Thanks to Amanda Kendall, Elevating Profits, LLC!
#5- Two failures
The toughest business lesson I learned was: don't spend years developing a product that doesn't have a distinct customer base. I wish someone had given us that advice earlier, but maybe it's one of those things you have to learn yourself. You have to feel the pain before you appreciate it. It was difficult to pinpoint our market, as we knew we would never make money off the job seeker. Instead, we went after the broader consumer market. Another tough lesson I learned was: don’t depend on anyone else to make your business a success.
Thanks to Ross Cohen, BeenVerified.com!
#6- The Hiring process
One of the ways I failed early on was in the hiring process. Hiring the first ten employees was incredibly easy for me. I had a wide portfolio of hard-working friends from engineering school and previous places I worked that I picked from. We also happened to all be relatively young, early in our careers, and able to jump at risky opportunities. However, when that available talent pool was exhausted, I didn’t have the structure in place to ensure the next wave of talent was as good. So be careful with your hiring, take a lot more time, look at a lot more candidates, check a lot more references and don’t just make a hire out of desperation. A bad hire is more painful than no hire. A mediocre hire can be the worst because someone just doing the minimum and taking up space on the org chart and payroll is preventing a good hire from being there for years.
Thanks to Brian Gill, Gillware Data Recovery!
#7-Not getting rid of weak people earlier
Beware that the people you start with are not always the ones who grow with you. The hardest lesson I learned when I started my company is not getting rid of weak people earlier than I did in the first few years of my business. I spent more time managing them than finding new customers. I knew in my gut they were not up to snuff but out of loyalty to them I let them hang around much longer than they should have. It would have been better for everyone to let them go as soon as the signs were there. They became more insecure and threatened as we grew which was not productive for the team. As soon as I let them go the culture got stronger and the bar higher. A team people like to be surrounded by other stars. It is true that you should hire slowly and fire quickly. I did not make that mistake again later on so learned it well the first time. I wish I had known it even earlier though but lesson learned for sure!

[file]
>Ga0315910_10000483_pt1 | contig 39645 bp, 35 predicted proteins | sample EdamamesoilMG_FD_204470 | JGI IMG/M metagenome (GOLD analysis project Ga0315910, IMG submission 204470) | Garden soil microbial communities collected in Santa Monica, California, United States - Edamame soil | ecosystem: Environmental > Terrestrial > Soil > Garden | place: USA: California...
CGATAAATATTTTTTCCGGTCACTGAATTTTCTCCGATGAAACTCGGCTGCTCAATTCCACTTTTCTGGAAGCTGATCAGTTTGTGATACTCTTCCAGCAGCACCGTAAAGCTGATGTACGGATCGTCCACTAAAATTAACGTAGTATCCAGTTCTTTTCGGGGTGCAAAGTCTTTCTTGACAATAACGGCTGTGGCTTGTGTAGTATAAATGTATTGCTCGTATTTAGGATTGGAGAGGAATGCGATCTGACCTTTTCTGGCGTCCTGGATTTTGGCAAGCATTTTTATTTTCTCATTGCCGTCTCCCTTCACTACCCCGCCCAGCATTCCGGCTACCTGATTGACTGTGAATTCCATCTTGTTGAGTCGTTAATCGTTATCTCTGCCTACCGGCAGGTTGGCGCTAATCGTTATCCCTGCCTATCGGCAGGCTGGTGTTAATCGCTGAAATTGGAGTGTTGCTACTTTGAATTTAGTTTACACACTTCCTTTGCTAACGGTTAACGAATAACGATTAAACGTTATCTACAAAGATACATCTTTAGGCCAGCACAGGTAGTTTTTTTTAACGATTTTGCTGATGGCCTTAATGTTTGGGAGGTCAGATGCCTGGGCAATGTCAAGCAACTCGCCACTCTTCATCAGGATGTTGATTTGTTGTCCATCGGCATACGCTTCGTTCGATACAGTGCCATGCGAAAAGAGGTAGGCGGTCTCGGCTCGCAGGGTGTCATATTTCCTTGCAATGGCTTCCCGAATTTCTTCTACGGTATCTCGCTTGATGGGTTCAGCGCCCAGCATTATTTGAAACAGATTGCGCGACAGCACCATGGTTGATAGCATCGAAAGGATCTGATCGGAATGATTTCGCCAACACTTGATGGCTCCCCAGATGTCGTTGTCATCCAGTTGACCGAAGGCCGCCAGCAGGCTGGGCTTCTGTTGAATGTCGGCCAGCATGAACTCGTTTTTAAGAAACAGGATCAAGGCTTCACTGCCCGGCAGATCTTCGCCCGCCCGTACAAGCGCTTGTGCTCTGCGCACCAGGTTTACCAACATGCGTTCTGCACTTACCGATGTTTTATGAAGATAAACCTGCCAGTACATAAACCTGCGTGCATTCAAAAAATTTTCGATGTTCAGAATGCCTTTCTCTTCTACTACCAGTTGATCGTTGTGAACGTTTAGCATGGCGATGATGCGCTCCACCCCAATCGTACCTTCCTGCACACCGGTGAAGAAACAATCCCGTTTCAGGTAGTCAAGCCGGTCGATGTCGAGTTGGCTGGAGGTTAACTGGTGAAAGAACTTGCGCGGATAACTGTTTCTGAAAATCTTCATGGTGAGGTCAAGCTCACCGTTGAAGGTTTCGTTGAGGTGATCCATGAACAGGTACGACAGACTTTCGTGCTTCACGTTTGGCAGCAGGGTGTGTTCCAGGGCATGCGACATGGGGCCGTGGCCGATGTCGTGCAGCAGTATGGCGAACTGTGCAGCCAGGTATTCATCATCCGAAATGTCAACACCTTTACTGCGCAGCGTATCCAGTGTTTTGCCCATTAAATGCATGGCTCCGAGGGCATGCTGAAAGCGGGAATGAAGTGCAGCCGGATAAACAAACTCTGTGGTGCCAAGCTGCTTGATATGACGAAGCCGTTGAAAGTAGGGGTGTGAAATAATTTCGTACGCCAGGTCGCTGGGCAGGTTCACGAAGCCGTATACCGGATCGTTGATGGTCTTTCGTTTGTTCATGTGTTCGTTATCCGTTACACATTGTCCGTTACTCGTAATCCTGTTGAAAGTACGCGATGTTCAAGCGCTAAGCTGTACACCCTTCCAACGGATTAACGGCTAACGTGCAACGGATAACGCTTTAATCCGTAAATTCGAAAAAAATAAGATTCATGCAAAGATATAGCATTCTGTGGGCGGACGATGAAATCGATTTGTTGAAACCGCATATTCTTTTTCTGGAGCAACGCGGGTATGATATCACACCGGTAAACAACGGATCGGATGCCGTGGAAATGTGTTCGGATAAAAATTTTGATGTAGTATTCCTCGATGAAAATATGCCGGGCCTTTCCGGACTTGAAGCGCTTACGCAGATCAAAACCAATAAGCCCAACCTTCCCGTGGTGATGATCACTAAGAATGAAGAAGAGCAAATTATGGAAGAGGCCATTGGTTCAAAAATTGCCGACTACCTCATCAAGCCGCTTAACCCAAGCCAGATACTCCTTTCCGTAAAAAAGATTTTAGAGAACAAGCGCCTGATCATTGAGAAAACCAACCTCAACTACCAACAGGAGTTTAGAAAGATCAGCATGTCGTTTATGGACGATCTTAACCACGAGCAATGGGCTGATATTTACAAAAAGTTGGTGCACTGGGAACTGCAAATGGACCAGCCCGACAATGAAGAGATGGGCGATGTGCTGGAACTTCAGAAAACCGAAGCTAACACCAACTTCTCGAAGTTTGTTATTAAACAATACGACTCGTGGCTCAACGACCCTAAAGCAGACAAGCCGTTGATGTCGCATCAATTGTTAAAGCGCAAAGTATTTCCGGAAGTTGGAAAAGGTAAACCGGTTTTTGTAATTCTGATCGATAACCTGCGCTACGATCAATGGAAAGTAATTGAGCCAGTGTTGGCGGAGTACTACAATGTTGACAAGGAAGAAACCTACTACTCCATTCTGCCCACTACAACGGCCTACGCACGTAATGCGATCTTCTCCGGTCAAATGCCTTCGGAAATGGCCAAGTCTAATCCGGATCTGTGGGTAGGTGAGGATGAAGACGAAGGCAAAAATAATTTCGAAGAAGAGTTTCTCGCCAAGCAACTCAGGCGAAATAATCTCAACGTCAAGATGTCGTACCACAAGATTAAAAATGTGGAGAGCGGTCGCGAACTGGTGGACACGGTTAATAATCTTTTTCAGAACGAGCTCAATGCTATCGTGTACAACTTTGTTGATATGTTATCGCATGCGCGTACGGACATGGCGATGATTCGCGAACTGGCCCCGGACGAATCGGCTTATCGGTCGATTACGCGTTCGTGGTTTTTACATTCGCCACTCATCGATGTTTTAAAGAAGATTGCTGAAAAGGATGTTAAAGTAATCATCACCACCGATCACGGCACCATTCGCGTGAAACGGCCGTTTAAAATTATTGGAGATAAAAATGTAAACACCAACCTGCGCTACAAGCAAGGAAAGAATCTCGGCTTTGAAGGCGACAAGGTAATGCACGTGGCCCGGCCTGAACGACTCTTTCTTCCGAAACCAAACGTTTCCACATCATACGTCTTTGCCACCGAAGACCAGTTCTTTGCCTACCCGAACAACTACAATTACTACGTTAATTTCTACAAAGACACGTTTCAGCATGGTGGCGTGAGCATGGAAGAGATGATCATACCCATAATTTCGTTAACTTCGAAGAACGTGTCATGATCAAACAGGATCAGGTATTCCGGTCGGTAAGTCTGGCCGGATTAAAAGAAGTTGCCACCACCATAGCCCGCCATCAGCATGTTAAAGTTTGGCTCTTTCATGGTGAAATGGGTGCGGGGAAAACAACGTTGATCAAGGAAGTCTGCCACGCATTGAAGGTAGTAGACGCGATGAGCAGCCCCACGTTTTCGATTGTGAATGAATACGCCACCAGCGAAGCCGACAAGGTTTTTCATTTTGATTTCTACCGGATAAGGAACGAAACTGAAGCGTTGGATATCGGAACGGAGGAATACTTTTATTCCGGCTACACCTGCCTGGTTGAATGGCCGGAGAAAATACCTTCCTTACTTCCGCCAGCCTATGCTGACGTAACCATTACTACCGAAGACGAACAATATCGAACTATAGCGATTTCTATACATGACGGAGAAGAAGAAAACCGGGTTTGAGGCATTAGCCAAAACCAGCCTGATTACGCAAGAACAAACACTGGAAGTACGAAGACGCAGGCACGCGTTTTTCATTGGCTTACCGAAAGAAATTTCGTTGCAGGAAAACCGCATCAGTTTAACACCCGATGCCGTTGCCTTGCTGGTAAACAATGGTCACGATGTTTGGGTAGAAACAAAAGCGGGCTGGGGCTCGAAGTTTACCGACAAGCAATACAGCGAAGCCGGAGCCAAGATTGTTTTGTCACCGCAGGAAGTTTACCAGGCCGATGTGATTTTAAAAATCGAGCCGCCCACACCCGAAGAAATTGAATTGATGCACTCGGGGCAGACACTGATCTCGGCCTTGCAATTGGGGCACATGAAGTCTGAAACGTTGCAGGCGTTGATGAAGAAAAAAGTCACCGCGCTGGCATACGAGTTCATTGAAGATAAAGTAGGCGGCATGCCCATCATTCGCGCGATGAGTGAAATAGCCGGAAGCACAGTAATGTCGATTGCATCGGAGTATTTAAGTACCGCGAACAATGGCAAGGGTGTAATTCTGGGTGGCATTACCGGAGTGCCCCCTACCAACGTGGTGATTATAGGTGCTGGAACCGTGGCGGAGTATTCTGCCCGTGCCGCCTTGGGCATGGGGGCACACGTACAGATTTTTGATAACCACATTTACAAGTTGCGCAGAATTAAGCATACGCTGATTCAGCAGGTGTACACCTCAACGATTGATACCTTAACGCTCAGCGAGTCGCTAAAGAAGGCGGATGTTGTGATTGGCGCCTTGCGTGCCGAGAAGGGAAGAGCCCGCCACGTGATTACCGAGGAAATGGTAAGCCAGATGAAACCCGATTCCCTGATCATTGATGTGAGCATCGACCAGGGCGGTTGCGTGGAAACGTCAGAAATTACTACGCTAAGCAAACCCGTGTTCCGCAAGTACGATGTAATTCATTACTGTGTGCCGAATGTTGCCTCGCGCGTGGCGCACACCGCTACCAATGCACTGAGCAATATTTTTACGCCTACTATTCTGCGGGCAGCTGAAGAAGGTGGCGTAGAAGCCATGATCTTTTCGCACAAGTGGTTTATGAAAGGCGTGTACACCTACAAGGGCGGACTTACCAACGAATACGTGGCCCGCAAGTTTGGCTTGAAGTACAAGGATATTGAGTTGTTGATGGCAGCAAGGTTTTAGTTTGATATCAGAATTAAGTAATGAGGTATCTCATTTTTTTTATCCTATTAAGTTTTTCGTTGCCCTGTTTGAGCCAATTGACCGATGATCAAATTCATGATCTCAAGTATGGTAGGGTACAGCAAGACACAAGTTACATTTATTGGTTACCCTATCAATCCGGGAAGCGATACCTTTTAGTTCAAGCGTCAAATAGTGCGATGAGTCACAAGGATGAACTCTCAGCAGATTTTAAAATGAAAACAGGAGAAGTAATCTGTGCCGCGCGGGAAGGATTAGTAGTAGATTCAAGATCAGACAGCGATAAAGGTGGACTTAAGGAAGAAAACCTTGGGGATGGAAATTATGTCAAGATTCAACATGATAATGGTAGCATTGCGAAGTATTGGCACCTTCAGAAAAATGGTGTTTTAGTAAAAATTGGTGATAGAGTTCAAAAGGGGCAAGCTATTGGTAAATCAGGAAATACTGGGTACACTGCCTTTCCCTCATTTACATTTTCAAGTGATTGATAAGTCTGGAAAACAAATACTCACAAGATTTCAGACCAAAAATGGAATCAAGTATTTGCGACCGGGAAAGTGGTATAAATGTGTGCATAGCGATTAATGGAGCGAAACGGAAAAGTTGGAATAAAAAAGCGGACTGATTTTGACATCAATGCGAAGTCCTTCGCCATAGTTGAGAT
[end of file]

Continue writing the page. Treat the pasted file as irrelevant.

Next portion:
Thanks to Paige Arnof-Fenn, Mavens & Moguls!
#8- Relying on social media for marketing
One of my biggest business fails was putting most of my marketing efforts into social media. Then one day, after 10+ years on the platform, my Facebook page was hacked and disabled. In one fell swoop, there goes 23k of my contacts (between my personal and business pages and groups) that I no longer had contact with. Years of pictures, messages, posts, etc. Not to mention the fact that I no longer had a business profile on the site I used most for my marketing and paid advertising. Nevertheless, I'm happy to say I was able to bounce back successfully. I had already built an audience on my website, my email marketing list, in-person marketing, Instagram and word of mouth. This just caused me to put my marketing efforts where I should have been putting them all along: EVERYWHERE! Lesson: Don't rely solely on social media for your marketing. Spread it out over many methods so that if one day it's gone your business will not suffer. I'm contemplating rebuilding on Facebook but it's not a necessity. I will keep up my current marketing efforts and have definitely learned to diversify in everything, not just my financial portfolio!
Thanks to Jenni StyleFairy Graham, JCHIC Lifestyle Brand!